is meant by the sense of a place?
"We are homesick for places, we are reminded of places, it is the sounds and smells and sights of places which haunt us and against which we often measure our present."
"The countryside tends to be seen as humans wish it to be. Anthropocentrics all, we see the landscape from our point of view, and even the entity we call the beauty of the wilderness is simply a happy arrangement of high ground and valley, glacier and river, forest and sky, that fits the unconscious frame of reference that we have for beauty: nature builds the structures, but we provide the composition."
"We live in a makeshift home with a limited tenancy. . . . If you were looking for the ideal place to settle, you might not begin with Earth as your first choice, but life is a matter of compromise, and in any case a celestial estate agent might persuade you that the planet has a number of significant advantages."
". . . man is also a place maker – and ultimately a product of the places he himself has known. . . ."
"This is a book about the qualities of certain natural places which certain men and women have responded to with love. Because the men and women were artists, they have left a record of their encounters with the land for others to see, read, and understand. This is really all that sets them apart – that talented connection between eye, mind, and hand. For all of us have our loved places; all of us have laid claim to parts of the earth; and all of us, whether we know it or not, are in some measure the products of our sense of place."
The concept of a place (topos in Greek) is derived from ancient associations with deities or what Rene Dubos called the genii loci – a metaphysical quality found in a territory that distinguishes it from another, quite different region.
By the 1200s the word was taken into English from the Old French word for a room, enclosure, or spot.
By the mid 1300s the word place in English was used as a substitute for stow & stede, meaning a definite spot, location, or extent or an area.
In the late 1400s the word then referred to an inhabited place, town, or country. And by the 1580s the term referred to a grouping of houses in a town. [etymology of place.]
By that time, the concept of place is closely akin to the Dutch idea of landskyp, from which the English had derived the word landscape.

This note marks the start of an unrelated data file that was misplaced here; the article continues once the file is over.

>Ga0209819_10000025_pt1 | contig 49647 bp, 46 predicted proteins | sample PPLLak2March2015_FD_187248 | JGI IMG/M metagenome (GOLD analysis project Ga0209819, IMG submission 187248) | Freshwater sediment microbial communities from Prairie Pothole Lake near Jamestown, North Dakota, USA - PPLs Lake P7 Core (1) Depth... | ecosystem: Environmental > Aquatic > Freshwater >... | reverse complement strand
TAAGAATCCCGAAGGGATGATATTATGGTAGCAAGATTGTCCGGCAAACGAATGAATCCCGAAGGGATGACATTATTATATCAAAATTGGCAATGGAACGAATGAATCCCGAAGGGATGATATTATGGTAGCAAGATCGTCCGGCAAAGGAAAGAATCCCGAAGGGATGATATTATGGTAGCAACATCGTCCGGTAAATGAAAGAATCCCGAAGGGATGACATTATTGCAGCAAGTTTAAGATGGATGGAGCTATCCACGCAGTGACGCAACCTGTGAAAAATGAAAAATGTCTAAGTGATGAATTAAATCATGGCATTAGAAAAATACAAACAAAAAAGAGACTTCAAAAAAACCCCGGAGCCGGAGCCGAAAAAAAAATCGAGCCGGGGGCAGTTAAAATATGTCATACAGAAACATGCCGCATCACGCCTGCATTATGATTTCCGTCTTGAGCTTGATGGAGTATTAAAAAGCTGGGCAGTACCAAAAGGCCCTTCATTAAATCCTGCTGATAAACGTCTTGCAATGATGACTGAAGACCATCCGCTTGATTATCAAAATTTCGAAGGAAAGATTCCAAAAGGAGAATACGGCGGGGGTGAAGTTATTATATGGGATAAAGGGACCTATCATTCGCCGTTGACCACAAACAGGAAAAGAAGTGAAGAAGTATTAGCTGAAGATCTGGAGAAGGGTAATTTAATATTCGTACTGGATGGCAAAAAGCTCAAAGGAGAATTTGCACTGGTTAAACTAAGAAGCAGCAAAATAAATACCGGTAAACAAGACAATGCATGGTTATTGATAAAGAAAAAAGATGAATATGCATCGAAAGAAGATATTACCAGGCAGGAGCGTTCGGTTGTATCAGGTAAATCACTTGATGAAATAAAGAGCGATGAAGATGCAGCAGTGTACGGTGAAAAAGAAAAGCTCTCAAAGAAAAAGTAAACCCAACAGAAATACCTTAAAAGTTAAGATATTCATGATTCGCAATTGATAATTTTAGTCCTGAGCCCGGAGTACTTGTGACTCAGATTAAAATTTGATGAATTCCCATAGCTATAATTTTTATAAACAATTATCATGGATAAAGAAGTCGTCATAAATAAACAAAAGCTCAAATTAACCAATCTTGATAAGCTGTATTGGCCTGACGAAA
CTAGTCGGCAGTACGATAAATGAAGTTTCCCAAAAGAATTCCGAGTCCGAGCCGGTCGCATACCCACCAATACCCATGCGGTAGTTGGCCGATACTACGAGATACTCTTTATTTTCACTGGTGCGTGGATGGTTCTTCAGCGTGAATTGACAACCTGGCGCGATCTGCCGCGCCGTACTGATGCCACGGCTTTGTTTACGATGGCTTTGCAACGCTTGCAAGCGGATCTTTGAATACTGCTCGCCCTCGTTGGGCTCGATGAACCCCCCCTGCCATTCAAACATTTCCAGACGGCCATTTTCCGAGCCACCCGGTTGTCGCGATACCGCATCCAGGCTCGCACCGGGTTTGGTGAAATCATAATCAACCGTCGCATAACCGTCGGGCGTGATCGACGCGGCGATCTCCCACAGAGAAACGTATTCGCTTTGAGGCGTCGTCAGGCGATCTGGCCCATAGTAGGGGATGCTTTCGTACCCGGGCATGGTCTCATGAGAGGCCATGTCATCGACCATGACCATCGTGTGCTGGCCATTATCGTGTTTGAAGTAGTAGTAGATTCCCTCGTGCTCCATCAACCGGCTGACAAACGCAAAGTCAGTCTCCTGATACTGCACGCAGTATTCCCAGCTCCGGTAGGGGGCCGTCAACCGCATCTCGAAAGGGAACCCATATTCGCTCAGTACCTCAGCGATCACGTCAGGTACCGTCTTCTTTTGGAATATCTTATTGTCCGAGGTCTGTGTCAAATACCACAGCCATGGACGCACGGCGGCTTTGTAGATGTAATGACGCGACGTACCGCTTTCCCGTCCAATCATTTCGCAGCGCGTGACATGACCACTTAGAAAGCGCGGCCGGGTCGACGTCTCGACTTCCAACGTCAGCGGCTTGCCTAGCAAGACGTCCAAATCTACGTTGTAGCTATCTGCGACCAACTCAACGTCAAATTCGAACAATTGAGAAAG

A view of Delft, and a street therein; Netherlands, Johannes Vermeer's 1660-1661 vision of this historic place.
"Gaia to the Greeks, Terra or Tellus to the Romans, the only known domicile for life is an unstable, not-exactly spherical arrangement of metal, mineral, gas, and water with a molten core, a viscous mantle and a hard but shifting crust. It is for the moment 29 percent rocky surface and 71 percent salt water, but these proportions are subject to small changes over short time scales, and quite big changes if you set the ticking of the clock to intervals of many millions of years."
Christina's World, Andrew Wyeth, 1948: Oil on Canvas, MOMA, NYC.
" . . . at the age of about ten, I did something that I suppose a million others have done: I wrote my name in an exercise book, along with my house number and street. I then added the name of the suburb, and the city. Then, for good measure, I named the administrative region in which my city stood, and just to make sure, the country. And then –where did I imagine I might lose this book, and who would find it? – I wrote 'the Earth', and just in case that wasn't precise enough, I added 'the solar system'. . . and appended 'the universe'.
The significance of plants in defining a place and creating
For example plants need soil, moisture, sunlight and
nutrients to live. By living these plants and plant communities produce oxygen which is used by anything
on earth that needs to respire. This oxygenated air is a gift in that as the plant's by-product
oxygen is given off in the process of making sugar with water, light, and carbon dioxide.
The giant Sequoia tree
of the Sierra Nevada mountains, California, like all plants provides several benefits by growing, but clearly identifies a particular place.